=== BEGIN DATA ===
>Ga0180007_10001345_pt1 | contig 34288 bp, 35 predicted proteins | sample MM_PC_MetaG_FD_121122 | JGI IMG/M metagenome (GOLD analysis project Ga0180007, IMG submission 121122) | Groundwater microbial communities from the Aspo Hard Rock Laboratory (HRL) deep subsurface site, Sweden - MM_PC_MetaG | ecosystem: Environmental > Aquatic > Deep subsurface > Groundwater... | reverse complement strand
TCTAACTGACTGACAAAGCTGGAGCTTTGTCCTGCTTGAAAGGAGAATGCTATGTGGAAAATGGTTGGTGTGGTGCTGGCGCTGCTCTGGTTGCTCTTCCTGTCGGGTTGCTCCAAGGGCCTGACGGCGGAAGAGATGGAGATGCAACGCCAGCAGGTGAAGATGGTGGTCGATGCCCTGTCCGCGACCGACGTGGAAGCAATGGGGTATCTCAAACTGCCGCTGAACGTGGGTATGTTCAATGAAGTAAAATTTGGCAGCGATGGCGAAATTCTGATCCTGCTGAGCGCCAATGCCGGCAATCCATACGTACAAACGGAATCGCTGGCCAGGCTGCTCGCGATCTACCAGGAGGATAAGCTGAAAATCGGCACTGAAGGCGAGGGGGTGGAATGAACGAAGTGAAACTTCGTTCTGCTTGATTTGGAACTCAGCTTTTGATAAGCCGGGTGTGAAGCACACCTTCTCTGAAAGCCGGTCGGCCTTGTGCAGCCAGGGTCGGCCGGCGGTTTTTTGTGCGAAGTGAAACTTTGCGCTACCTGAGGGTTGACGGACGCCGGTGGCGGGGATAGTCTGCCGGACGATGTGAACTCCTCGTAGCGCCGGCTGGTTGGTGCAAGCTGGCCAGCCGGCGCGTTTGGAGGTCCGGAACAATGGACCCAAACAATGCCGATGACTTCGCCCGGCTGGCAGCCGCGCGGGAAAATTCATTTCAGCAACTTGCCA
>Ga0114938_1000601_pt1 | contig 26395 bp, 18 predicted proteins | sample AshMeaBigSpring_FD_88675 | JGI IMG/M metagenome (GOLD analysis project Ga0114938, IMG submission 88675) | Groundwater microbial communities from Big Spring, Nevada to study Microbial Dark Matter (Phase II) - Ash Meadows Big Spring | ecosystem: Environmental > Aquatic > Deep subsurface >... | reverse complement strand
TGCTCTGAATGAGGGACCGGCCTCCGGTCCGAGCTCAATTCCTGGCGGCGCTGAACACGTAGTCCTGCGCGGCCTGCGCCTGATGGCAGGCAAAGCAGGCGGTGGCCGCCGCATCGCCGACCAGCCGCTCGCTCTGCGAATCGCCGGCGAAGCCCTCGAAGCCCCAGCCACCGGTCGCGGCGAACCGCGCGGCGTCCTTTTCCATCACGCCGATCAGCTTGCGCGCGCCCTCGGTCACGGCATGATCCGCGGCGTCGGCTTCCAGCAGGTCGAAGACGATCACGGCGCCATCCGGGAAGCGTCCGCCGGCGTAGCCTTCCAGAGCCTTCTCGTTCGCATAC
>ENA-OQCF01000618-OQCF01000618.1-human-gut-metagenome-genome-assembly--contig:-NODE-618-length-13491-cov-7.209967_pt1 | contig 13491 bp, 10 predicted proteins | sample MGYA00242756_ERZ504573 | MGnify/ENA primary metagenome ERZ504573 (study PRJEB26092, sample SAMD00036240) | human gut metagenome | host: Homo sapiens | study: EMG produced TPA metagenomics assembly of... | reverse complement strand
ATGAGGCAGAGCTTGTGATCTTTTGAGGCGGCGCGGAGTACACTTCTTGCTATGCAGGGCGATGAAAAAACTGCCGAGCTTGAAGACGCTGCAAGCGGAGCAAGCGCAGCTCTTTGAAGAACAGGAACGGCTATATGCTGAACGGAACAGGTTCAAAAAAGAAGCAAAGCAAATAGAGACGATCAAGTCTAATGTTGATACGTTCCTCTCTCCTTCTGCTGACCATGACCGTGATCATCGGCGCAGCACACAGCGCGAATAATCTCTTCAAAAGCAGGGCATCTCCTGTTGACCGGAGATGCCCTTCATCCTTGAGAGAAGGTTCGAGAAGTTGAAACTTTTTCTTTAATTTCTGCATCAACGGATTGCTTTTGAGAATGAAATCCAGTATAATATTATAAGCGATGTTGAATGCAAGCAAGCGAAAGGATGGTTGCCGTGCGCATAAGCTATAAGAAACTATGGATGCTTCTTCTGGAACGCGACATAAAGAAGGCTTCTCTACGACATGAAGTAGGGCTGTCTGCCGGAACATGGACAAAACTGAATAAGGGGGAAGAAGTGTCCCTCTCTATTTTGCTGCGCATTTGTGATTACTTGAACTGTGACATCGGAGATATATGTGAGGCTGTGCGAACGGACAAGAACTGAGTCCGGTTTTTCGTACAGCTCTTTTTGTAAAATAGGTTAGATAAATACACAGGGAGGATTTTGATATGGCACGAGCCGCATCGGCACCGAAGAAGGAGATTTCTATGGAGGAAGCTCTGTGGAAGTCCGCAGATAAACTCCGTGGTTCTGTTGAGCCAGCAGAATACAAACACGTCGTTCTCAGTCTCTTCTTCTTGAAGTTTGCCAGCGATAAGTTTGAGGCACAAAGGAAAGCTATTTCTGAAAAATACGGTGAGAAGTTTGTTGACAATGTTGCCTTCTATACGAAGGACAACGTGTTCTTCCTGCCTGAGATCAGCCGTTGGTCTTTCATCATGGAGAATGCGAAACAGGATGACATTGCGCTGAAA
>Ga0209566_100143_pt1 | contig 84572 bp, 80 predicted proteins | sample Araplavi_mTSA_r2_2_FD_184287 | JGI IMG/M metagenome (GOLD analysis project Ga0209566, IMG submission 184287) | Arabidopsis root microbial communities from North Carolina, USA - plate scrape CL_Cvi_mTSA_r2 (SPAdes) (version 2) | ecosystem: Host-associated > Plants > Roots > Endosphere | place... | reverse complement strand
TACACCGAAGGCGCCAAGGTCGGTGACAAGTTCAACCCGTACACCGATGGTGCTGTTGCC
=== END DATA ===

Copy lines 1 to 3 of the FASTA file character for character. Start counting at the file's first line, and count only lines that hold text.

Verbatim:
>Ga0180007_10001345_pt1 | contig 34288 bp, 35 predicted proteins | sample MM_PC_MetaG_FD_121122 | JGI IMG/M metagenome (GOLD analysis project Ga0180007, IMG submission 121122) | Groundwater microbial communities from the Aspo Hard Rock Laboratory (HRL) deep subsurface site, Sweden - MM_PC_MetaG | ecosystem: Environmental > Aquatic > Deep subsurface > Groundwater... | reverse complement strand
TCTAACTGACTGACAAAGCTGGAGCTTTGTCCTGCTTGAAAGGAGAATGCTATGTGGAAAATGGTTGGTGTGGTGCTGGCGCTGCTCTGGTTGCTCTTCCTGTCGGGTTGCTCCAAGGGCCTGACGGCGGAAGAGATGGAGATGCAACGCCAGCAGGTGAAGATGGTGGTCGATGCCCTGTCCGCGACCGACGTGGAAGCAATGGGGTATCTCAAACTGCCGCTGAACGTGGGTATGTTCAATGAAGTAAAATTTGGCAGCGATGGCGAAATTCTGATCCTGCTGAGCGCCAATGCCGGCAATCCATACGTACAAACGGAATCGCTGGCCAGGCTGCTCGCGATCTACCAGGAGGATAAGCTGAAAATCGGCACTGAAGGCGAGGGGGTGGAATGAACGAAGTGAAACTTCGTTCTGCTTGATTTGGAACTCAGCTTTTGATAAGCCGGGTGTGAAGCACACCTTCTCTGAAAGCCGGTCGGCCTTGTGCAGCCAGGGTCGGCCGGCGGTTTTTTGTGCGAAGTGAAACTTTGCGCTACCTGAGGGTTGACGGACGCCGGTGGCGGGGATAGTCTGCCGGACGATGTGAACTCCTCGTAGCGCCGGCTGGTTGGTGCAAGCTGGCCAGCCGGCGCGTTTGGAGGTCCGGAACAATGGACCCAAACAATGCCGATGACTTCGCCCGGCTGGCAGCCGCGCGGGAAAATTCATTTCAGCAACTTGCCA
>Ga0114938_1000601_pt1 | contig 26395 bp, 18 predicted proteins | sample AshMeaBigSpring_FD_88675 | JGI IMG/M metagenome (GOLD analysis project Ga0114938, IMG submission 88675) | Groundwater microbial communities from Big Spring, Nevada to study Microbial Dark Matter (Phase II) - Ash Meadows Big Spring | ecosystem: Environmental > Aquatic > Deep subsurface >... | reverse complement strand